Biology 1200b – Test Two
Lecture 10 – Evolution of Eukaryotes
All morphologically complex life is eukaryotic. All eukaryotes share common complex traits – nucleus,
trafficking, cytoskeleton, sex, phagocytosis, organelles. Prokaryotes show almost no tendency to
develop this kind of complexity. If evolution through natural selection is gradual then why don’t these
simple organisms evolve?
The evolution of eukaryotes was driven by oxygen. The earliest bacteria were anaerobic (four billion
years ago) and as such used fermentation to continue glycolysis. This produces very little ATP while still
breaking down glucose.
About 2 billion years ago cyanobacteria evolved. These bacteria can split H O into oxygen in a process
called oxygenic photosynthesis. They are the only single celled organisms that can evolve CO and2are
responsible for oxygen in the atmosphere. This led to aerobic respiration.
Oxidative phosphorylation in bacteria occurs on the cellular membrane. The problem with this is that
the larger a bacteria becomes (more centers of phosphorylation) the more proteins and energy is
required for support. Volume increases much faster than surface area and soon the cell will not be able
to support its own volume.
Eukaryotic cells have very small plasma membrane surface area to volume ratio. This is not a problem
since these cells have mitochondria internalized. Eukaryotes as such have far more energy and therefore
code for many more proteins than prokaryotes. Genome size varies by huge amounts amongst
eukaryotes but is far greater than prokaryotes (eukaryotes have the ATP to support it).
Primitive cells developed an endoplasmic membrane (reticulum) from the infolding of the plasma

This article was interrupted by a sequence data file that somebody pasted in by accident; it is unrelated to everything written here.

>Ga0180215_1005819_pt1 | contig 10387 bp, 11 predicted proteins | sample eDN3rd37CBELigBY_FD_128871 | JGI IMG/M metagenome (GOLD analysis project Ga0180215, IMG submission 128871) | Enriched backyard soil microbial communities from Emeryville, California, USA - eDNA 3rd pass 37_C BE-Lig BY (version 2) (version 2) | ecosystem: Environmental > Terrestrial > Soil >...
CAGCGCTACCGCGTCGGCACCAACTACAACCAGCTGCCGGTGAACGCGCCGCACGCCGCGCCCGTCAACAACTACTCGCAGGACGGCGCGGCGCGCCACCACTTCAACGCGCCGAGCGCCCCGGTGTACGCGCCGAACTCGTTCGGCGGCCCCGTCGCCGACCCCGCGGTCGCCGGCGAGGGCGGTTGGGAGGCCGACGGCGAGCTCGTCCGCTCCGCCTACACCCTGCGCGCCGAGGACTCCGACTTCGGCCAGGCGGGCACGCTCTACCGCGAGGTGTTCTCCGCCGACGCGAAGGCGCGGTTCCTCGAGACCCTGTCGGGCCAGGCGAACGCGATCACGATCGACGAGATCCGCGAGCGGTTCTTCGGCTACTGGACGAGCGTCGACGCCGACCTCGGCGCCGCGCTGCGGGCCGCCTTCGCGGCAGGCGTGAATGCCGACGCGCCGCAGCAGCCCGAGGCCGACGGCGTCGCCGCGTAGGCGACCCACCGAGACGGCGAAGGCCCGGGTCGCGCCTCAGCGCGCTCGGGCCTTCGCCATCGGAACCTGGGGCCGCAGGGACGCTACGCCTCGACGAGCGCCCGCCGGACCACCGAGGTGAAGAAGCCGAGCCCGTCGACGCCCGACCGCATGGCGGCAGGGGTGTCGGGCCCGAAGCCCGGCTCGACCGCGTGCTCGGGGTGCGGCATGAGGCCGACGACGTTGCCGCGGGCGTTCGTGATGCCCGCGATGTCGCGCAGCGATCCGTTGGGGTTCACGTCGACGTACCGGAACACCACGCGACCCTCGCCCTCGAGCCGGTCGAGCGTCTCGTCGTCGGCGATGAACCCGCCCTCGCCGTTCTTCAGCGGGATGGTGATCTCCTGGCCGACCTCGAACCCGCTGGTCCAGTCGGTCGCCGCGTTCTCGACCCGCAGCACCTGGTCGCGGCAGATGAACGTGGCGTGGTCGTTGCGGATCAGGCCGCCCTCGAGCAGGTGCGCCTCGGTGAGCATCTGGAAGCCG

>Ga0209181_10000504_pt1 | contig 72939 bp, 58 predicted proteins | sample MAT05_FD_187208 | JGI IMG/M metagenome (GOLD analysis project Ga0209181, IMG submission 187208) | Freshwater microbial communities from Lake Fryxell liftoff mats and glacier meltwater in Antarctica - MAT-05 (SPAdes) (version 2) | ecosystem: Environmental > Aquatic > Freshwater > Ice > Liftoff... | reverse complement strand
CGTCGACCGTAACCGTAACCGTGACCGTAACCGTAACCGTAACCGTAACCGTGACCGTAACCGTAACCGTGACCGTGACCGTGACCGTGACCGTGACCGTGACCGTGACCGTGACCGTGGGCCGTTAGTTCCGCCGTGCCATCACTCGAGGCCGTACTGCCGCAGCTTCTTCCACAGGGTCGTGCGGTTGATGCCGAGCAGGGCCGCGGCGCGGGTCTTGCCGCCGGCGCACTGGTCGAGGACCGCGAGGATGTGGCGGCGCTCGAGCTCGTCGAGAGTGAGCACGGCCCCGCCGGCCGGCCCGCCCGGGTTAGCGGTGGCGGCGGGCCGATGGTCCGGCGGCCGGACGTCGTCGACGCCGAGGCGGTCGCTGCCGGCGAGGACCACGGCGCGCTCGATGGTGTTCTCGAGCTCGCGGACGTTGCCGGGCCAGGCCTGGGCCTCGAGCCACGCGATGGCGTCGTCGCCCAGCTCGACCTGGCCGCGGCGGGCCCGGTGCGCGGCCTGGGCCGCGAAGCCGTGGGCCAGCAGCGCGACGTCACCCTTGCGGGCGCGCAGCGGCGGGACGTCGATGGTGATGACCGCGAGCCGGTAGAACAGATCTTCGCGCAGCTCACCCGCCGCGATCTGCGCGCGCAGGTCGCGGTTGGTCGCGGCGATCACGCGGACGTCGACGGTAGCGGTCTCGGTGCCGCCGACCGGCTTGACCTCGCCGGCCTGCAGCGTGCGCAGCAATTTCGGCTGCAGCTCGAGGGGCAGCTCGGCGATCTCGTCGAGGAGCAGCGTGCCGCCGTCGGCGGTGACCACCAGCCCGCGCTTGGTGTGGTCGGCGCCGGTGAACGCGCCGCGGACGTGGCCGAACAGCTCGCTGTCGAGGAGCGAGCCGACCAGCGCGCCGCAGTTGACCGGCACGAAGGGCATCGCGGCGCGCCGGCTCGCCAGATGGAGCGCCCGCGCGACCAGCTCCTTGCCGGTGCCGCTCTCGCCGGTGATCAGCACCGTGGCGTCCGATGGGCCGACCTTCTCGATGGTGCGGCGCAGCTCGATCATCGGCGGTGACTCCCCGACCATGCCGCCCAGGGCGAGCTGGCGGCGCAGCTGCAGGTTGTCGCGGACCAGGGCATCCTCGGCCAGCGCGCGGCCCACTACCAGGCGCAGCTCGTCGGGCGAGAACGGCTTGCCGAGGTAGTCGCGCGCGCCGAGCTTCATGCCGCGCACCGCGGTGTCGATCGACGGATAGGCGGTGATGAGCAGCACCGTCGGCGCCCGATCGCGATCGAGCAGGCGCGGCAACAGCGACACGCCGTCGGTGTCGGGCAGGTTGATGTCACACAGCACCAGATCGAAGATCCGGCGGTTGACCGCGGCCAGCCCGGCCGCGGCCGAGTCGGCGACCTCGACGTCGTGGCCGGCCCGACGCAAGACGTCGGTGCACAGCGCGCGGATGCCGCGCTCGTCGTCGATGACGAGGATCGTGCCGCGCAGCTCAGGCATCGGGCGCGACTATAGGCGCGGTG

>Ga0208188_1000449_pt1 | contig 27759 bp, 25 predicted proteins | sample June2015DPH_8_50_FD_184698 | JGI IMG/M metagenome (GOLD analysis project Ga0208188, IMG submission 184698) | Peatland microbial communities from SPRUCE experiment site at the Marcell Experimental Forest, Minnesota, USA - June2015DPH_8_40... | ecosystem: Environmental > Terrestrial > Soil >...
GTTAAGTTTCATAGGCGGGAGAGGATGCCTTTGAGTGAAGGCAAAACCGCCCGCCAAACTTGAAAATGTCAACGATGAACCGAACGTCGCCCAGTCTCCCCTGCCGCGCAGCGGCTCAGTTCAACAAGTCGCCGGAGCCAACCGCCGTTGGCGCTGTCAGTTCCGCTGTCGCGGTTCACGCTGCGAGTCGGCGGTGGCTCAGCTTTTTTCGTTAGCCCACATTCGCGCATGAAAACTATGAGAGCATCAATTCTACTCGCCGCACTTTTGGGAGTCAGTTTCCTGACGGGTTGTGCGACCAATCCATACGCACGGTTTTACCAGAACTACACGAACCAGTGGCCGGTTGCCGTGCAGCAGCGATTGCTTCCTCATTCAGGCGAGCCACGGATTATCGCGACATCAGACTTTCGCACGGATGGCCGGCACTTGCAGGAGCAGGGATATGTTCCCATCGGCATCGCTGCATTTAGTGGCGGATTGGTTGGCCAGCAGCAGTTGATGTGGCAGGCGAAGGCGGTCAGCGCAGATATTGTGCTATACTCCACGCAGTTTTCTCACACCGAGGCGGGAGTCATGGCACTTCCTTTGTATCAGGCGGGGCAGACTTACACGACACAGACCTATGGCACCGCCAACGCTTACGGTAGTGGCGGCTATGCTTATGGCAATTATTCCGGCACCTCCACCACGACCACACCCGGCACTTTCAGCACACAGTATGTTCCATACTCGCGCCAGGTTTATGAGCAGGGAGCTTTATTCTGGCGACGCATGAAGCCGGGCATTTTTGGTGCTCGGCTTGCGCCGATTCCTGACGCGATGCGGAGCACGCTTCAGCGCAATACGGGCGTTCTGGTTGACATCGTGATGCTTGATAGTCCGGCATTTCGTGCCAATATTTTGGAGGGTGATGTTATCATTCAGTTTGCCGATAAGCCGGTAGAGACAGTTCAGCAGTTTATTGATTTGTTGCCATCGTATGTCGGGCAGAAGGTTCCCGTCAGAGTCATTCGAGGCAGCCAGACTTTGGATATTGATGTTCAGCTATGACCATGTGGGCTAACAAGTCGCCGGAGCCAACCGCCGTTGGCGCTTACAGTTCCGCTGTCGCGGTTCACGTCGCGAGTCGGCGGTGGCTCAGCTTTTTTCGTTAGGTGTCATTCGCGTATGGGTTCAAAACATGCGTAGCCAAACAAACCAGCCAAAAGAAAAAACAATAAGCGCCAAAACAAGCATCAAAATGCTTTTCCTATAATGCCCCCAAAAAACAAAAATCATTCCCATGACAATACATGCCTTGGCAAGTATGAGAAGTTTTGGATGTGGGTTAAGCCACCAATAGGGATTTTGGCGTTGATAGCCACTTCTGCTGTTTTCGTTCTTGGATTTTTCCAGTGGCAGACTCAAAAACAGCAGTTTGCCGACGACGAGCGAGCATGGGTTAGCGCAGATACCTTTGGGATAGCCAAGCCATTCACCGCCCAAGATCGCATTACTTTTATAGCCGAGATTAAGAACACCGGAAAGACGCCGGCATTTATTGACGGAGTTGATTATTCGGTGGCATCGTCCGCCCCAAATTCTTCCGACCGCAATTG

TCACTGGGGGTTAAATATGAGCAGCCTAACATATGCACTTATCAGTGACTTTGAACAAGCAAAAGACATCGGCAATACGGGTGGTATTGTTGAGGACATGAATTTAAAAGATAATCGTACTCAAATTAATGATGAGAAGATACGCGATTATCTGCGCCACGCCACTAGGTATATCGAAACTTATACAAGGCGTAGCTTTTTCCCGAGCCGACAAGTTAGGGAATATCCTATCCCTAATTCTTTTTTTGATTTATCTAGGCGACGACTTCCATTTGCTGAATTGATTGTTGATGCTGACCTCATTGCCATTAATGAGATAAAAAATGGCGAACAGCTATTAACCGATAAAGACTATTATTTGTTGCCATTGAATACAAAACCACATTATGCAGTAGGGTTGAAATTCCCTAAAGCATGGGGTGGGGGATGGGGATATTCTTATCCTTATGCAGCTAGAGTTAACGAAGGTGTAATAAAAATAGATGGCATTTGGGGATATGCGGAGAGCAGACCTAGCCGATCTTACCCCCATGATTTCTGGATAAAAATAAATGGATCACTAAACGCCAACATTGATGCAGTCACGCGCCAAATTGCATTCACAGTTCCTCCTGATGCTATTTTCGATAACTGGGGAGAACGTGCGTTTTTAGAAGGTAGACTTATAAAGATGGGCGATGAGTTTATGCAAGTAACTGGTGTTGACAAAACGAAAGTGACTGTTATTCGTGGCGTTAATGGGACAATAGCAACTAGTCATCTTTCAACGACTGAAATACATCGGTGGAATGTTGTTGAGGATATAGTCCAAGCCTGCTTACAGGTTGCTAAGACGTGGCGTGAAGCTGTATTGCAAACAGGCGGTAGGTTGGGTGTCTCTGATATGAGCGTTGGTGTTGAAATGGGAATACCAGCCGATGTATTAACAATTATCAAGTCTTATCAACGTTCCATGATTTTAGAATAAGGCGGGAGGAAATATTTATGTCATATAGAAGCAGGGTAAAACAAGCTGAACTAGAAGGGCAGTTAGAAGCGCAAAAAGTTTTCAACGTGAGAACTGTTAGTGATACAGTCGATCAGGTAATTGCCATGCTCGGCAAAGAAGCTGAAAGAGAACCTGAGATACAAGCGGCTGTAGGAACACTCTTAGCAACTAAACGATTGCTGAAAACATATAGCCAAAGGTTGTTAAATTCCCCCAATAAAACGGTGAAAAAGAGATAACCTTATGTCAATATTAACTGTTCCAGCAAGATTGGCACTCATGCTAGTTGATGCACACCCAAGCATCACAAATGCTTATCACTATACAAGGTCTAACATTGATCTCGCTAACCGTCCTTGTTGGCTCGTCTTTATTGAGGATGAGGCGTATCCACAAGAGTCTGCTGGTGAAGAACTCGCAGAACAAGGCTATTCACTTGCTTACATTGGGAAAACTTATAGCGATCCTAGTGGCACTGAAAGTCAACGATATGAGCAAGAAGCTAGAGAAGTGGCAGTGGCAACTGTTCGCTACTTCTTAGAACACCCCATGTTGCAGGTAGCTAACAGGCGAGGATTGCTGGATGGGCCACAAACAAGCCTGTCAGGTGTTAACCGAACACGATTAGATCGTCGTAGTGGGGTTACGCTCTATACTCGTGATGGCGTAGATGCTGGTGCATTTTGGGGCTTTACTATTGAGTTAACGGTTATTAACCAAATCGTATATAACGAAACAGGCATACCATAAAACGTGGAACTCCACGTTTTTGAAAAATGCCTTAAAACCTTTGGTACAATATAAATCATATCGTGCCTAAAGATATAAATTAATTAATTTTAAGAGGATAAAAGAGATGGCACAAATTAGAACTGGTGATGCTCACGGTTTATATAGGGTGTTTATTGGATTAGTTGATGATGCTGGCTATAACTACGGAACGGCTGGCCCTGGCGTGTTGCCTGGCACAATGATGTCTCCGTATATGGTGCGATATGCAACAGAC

membrane. Cells developed a nuclear envelope to separate DNA from the rest of the cell in order to
control transcription. Cells then took in mitochondria (and later chloroplasts) through endosymbiosis.
Mitochondria are thought to have formerly been an aerobic bacterium. Chloroplast would have been
Evidence for endosymbiosis – Morphology (mitochondria and chloroplast look like cyanobacteria),
formation (division of these organelles is very similar to bacteria), electron transport chains (only
chloroplast and mitochondria have these components), genomes (mitochondria and chloroplast have
their own genomes and can synthesise proteins).
The mitochondria must become fully part of the developing cell. One belief is that over millions of years
genes have moved from the organelles to the nucleus in a process called lateral gene transfer. The
function of the transferred gene is still retained. Southern blotting is used to test if a genome has a particular gene and how many copies. Genomic DNA
is isolated and ran on a gel. A DNA probe hybridizes with the single stranded DNA to indicate that this
sequence is similar to the probe. Thus a certain gene can be detected. DNA can be isolated from the
mitochondria and run on a gel. A protein that is mitochondrial can be tested as being coded from either